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  • 1Contents

    Introduction

    2

    1. drift of summer

    4

    2. fffppp

    8

    3. twine and a piece of twine

    13

    4. Trace

    19

    5. aux ombres

    24

    6. Chamber Music

    29

    7. Duo

    34

    Bibliography

    39

  • 2Introduction

    My compositional work since 1996 can be divided into two main areas:

    i. Beginning with the series of works entitled drift of summer, I set out to

    explore the relationship between the composer, the score and the performer, seeking

    to allow a traditionally skilled performer a more active role. The main reasons for this

    were:

    A wish to underline the individual nature of each performance, both by different

    performers (to allow them to make the work their own) and the individuality of

    different performances by the same performer; to allow the personal, individual,

    characteristics of the players and local circumstances to influence the realisation

    of the piece.

    A wish to open up aspects of the work, to allow it a life of its own; to find a sense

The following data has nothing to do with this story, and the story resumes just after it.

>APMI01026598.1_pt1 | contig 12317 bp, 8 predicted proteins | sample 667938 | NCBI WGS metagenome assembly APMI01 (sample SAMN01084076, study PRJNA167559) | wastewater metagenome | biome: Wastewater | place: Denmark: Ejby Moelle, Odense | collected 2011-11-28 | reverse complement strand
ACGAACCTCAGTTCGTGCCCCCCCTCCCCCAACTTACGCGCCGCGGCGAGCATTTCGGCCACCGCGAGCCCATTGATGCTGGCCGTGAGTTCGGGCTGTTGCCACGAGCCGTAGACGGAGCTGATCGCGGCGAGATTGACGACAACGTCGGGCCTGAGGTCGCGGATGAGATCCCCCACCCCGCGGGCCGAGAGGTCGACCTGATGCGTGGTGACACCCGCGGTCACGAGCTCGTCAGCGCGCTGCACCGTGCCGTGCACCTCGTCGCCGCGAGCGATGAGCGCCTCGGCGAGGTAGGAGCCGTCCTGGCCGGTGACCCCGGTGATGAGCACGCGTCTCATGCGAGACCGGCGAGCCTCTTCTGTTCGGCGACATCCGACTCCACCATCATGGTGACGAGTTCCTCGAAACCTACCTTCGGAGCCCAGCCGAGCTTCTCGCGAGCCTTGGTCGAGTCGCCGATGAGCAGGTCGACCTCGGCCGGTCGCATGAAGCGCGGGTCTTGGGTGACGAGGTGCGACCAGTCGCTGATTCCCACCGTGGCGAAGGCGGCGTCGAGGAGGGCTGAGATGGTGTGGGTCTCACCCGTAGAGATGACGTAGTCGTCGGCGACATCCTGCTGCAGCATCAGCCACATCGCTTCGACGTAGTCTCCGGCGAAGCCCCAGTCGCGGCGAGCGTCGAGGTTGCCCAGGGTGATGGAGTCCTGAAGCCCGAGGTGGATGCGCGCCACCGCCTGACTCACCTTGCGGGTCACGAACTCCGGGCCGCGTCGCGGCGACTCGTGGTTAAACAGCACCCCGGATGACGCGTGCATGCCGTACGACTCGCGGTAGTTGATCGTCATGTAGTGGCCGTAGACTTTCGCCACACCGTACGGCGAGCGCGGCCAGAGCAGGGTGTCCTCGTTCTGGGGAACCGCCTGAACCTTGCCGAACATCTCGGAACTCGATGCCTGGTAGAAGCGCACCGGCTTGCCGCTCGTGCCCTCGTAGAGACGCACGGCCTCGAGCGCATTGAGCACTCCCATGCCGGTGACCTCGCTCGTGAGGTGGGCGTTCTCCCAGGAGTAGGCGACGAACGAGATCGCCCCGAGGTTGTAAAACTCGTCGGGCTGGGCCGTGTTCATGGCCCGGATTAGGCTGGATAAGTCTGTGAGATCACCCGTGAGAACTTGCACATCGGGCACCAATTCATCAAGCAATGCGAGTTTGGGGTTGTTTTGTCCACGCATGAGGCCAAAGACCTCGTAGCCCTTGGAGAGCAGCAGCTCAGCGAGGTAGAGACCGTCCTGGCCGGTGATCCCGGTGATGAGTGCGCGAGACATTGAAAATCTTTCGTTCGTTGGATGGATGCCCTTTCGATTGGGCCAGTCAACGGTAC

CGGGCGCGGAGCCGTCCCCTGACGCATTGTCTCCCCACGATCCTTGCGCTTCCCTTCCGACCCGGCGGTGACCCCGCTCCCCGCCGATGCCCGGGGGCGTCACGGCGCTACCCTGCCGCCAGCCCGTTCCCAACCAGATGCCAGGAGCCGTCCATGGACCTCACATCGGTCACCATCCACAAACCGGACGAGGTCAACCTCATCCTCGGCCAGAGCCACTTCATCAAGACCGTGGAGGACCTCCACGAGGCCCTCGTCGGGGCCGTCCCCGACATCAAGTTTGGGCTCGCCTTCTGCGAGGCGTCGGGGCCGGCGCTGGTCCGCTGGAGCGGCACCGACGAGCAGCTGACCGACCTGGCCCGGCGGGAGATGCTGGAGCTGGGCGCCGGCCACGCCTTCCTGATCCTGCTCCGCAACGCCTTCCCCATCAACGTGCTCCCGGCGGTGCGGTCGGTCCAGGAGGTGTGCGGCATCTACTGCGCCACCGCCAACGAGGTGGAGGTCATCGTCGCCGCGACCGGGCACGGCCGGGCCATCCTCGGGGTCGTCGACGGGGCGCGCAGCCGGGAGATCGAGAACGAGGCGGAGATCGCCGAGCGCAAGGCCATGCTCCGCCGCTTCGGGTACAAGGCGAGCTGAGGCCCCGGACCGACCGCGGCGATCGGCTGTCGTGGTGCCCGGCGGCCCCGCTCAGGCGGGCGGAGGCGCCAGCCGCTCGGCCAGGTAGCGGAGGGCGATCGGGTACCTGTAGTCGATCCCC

of (limited) unpredictability or spontaneity for all involved (audience, player,

    composer).

    An attempt to ensure a more involved and dedicated performance than is usually

    the norm, by allowing players to invest more in the work, often insisting on a

    certain amount of commitment in preparing for performance. This can be both

    through technical expectations (asking players to perform at some limit of their

    technique e.g. as fast as possible) and in the actual realisation/ making of parts of

    the piece.

    Trying to move away from the restrictive notions of interpretation of works by the

    performer. If one allows that players participate in shaping / making the work in a

    limited sense, even in traditional circumstances, then it seems to me to be